Boeing 787 to undergo FAA review. Is electrical power at fault?

Boeing 787 will undergo an FAA investigation after a small fire and fuel leaks marred its debut. What does the Boeing 787's unique electrical power system have to do with the glitches?

By , Correspondent

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    In this Jan. 27, 2012, file photo, Boeing's newest aircraft, the Boeing 787, sits on the tarmac at Huntsville International Airport. Federal investigators are probing a fire aboard an empty 787 in Boston, the latest glitch for a jet that uses unique electrical systems.
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In its new 787 "Dreamliner," Boeing has brought a new level of fuel efficiency to the skies by borrowing a page from earth-bound hybrids: battery power.

So when the Federal Aviation Administration (FAA) announced Friday it would launch an investigation into the Boeing 787 because of a recent small electrical fire and fuel leaks, it raised a question if Boeing has pushed reliance on electric power too far too fast.

Boeing officials insist the plane is safe, and industry experts downplay the errors as typical growing pains for a new technology. The Airbus A380, now a staple of commercial flight, suffered an exploding engine and cracked wings in its early years.

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The "Dreamliner" is propelled by fuel, but many of its onboard features depart from typical planes by using electrical power. The 787's engine start, auxiliary power unit, wing ice protection, and other units rely on electrical systems, instead of traditional pneumatics. This "no-bleed," electrical architecture allows the plane to produce thrust more efficiently as energy is not diverted away from the high-speed air produced by the engines.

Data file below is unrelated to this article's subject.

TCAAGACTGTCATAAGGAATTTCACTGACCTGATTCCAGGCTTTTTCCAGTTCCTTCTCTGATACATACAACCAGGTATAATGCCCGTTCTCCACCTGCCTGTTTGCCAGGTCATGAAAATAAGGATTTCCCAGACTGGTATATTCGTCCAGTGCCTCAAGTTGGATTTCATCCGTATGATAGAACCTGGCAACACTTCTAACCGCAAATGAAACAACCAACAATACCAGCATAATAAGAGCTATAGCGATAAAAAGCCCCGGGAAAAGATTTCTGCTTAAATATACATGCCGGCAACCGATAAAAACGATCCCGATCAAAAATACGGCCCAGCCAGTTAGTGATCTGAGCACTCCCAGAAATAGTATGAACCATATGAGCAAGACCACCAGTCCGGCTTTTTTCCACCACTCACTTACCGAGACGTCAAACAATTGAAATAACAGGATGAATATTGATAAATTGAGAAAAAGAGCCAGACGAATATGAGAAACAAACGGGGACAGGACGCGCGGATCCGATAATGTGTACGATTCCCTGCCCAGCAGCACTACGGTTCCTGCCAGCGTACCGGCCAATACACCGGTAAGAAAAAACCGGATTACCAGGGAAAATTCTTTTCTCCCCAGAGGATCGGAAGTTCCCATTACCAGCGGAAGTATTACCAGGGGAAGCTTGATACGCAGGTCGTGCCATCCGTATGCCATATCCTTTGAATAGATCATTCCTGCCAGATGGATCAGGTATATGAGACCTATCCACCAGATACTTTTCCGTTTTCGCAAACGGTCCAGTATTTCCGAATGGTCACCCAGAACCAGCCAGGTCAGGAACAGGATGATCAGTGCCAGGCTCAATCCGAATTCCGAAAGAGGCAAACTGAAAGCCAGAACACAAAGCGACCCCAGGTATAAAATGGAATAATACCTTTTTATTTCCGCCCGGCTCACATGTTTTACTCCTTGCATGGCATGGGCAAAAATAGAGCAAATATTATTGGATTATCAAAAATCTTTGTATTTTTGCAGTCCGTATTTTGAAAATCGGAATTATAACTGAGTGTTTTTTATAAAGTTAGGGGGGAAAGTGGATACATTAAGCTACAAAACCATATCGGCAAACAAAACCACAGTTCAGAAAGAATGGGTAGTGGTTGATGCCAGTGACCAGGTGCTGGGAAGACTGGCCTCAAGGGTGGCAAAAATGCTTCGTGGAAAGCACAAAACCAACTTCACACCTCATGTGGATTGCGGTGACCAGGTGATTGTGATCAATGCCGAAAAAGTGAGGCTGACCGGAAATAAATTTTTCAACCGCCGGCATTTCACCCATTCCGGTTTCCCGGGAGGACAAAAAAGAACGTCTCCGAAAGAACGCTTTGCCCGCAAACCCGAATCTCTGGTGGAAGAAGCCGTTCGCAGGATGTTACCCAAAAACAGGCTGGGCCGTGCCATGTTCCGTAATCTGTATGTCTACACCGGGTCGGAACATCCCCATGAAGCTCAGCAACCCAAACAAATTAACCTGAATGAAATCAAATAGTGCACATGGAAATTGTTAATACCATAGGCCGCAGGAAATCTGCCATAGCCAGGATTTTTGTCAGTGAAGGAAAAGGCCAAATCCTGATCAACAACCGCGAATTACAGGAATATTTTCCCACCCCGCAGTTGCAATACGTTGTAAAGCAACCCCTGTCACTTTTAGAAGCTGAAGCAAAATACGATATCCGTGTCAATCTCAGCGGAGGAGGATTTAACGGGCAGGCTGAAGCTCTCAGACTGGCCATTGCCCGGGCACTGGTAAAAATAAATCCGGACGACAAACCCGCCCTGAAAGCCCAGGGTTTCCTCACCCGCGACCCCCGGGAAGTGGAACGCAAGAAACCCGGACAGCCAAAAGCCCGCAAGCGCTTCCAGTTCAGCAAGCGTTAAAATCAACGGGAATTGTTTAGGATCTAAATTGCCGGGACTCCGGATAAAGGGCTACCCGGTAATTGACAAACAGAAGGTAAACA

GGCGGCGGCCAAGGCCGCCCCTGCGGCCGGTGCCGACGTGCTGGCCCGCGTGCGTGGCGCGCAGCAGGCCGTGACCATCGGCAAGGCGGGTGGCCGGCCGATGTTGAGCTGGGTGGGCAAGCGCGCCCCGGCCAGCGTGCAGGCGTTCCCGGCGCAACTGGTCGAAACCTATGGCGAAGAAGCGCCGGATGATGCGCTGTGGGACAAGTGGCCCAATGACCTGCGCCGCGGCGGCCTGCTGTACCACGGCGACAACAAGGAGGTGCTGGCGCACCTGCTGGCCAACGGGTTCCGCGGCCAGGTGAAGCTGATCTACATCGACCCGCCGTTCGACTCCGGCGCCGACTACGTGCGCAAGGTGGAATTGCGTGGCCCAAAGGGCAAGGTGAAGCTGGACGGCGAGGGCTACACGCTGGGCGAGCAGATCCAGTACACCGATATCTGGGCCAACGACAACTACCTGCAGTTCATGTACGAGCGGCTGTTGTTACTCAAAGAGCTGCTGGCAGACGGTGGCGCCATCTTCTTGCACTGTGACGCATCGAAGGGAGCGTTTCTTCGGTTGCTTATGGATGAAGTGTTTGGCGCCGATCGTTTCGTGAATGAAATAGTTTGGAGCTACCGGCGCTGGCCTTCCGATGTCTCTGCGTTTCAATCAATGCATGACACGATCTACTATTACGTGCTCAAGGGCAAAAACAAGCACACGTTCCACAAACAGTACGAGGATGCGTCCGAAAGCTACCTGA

In other words, the 787's jet propulsion is used more for propelling the plane, and not powering the accouterments that make air travel safe and comfortable.

It's also the first Boeing plane to use fast-charging, lithium ion batteries, and is made with lightweight composite materials instead of aluminum.

That means the Dreamliner is 20 percent more fuel efficient and produces 20 percent fewer emissions than similarly sized airplanes, according to Boeing.

It's an important step toward fuel efficiency for an industry whose energy consumption in the United States is expected to grow to 3.1 quadrillion British thermal units in 2035, up 14 percent from what it consumed in 2008, the US Energy Information Administration projects. Air travel will make up 2.7 percent of the total projected US energy consumption in 2035, the agency adds.  

The question now is, will winged batteries fly? After all, it was the newfangled electrical battery that burned in the empty Japan Airlines 787. 

"I believe [the 787] is safe and I would have absolutely no reservations about boarding one of these planes and taking a flight," Transportation Secretary Ray LaHood said in a press conference Friday.

Electric cars have had their fair share of starts and stops. But sales jumped in 2012 and the electric Tesla Model S took home the Motor Trend Car of the Year, the automotive industry's premier prize. Advocates hope the energy efficiency promised by electric cars will translate to air travel. 

Boeing hopes so. In the 787, the company has developed the closest thing we have to a Chevy Volt of the skies. 

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